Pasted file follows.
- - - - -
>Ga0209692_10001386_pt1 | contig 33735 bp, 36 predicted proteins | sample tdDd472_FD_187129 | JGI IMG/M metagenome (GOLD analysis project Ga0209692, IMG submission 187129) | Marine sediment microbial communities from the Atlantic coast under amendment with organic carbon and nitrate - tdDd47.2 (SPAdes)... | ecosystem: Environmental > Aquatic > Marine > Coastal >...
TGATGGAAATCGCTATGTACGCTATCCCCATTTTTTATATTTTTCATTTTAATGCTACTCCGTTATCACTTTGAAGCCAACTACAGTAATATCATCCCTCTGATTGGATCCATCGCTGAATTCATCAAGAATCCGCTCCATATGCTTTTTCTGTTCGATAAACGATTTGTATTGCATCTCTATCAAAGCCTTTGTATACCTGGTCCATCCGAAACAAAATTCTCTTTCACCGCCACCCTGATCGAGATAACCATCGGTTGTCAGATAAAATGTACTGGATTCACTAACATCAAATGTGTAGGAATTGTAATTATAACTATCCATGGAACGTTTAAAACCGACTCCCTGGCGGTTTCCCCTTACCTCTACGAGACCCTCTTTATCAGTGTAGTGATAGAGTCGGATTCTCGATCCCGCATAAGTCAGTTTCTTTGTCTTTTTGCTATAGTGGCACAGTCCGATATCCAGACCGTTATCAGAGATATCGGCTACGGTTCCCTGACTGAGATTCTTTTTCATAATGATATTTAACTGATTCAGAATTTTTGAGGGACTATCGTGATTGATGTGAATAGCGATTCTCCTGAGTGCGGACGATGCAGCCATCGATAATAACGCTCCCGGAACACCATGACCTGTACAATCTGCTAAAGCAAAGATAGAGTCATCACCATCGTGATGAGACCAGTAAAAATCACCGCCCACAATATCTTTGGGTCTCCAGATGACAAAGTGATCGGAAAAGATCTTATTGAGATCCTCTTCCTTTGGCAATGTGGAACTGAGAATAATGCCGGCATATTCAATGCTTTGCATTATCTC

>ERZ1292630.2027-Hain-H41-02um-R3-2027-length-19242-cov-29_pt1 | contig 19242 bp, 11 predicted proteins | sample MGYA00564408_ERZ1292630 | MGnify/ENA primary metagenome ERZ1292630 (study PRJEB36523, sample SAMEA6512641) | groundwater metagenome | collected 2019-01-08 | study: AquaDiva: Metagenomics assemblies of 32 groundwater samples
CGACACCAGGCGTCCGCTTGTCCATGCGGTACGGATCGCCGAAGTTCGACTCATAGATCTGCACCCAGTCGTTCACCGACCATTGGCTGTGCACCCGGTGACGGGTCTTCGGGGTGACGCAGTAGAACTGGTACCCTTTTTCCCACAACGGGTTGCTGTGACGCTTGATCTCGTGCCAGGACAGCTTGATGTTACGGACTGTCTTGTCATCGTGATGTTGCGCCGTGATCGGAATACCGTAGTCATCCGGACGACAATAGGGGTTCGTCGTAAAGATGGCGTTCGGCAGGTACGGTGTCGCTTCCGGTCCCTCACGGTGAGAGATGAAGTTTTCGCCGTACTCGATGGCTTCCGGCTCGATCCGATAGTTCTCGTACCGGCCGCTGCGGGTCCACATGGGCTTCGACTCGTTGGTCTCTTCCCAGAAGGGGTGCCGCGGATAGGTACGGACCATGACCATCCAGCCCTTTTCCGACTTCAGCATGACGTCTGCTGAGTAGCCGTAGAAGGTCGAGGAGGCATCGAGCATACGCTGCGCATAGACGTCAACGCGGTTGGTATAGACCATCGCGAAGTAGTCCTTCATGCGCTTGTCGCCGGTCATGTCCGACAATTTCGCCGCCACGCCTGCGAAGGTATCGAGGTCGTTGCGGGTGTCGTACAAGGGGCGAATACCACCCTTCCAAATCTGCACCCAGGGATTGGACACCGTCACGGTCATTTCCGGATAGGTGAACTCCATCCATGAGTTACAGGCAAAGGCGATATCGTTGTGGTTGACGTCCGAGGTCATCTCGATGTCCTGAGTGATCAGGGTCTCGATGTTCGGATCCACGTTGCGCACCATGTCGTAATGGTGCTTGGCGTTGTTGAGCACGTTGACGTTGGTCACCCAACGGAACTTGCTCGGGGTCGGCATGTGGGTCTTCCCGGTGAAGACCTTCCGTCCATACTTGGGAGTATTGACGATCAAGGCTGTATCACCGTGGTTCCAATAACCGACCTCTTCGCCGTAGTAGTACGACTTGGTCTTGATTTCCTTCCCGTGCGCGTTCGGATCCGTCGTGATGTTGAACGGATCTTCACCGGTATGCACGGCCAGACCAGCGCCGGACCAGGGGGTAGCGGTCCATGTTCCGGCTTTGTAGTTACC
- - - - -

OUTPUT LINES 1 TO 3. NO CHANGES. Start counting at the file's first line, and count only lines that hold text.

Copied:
>Ga0209692_10001386_pt1 | contig 33735 bp, 36 predicted proteins | sample tdDd472_FD_187129 | JGI IMG/M metagenome (GOLD analysis project Ga0209692, IMG submission 187129) | Marine sediment microbial communities from the Atlantic coast under amendment with organic carbon and nitrate - tdDd47.2 (SPAdes)... | ecosystem: Environmental > Aquatic > Marine > Coastal >...
TGATGGAAATCGCTATGTACGCTATCCCCATTTTTTATATTTTTCATTTTAATGCTACTCCGTTATCACTTTGAAGCCAACTACAGTAATATCATCCCTCTGATTGGATCCATCGCTGAATTCATCAAGAATCCGCTCCATATGCTTTTTCTGTTCGATAAACGATTTGTATTGCATCTCTATCAAAGCCTTTGTATACCTGGTCCATCCGAAACAAAATTCTCTTTCACCGCCACCCTGATCGAGATAACCATCGGTTGTCAGATAAAATGTACTGGATTCACTAACATCAAATGTGTAGGAATTGTAATTATAACTATCCATGGAACGTTTAAAACCGACTCCCTGGCGGTTTCCCCTTACCTCTACGAGACCCTCTTTATCAGTGTAGTGATAGAGTCGGATTCTCGATCCCGCATAAGTCAGTTTCTTTGTCTTTTTGCTATAGTGGCACAGTCCGATATCCAGACCGTTATCAGAGATATCGGCTACGGTTCCCTGACTGAGATTCTTTTTCATAATGATATTTAACTGATTCAGAATTTTTGAGGGACTATCGTGATTGATGTGAATAGCGATTCTCCTGAGTGCGGACGATGCAGCCATCGATAATAACGCTCCCGGAACACCATGACCTGTACAATCTGCTAAAGCAAAGATAGAGTCATCACCATCGTGATGAGACCAGTAAAAATCACCGCCCACAATATCTTTGGGTCTCCAGATGACAAAGTGATCGGAAAAGATCTTATTGAGATCCTCTTCCTTTGGCAATGTGGAACTGAGAATAATGCCGGCATATTCAATGCTTTGCATTATCTC

>ERZ1292630.2027-Hain-H41-02um-R3-2027-length-19242-cov-29_pt1 | contig 19242 bp, 11 predicted proteins | sample MGYA00564408_ERZ1292630 | MGnify/ENA primary metagenome ERZ1292630 (study PRJEB36523, sample SAMEA6512641) | groundwater metagenome | collected 2019-01-08 | study: AquaDiva: Metagenomics assemblies of 32 groundwater samples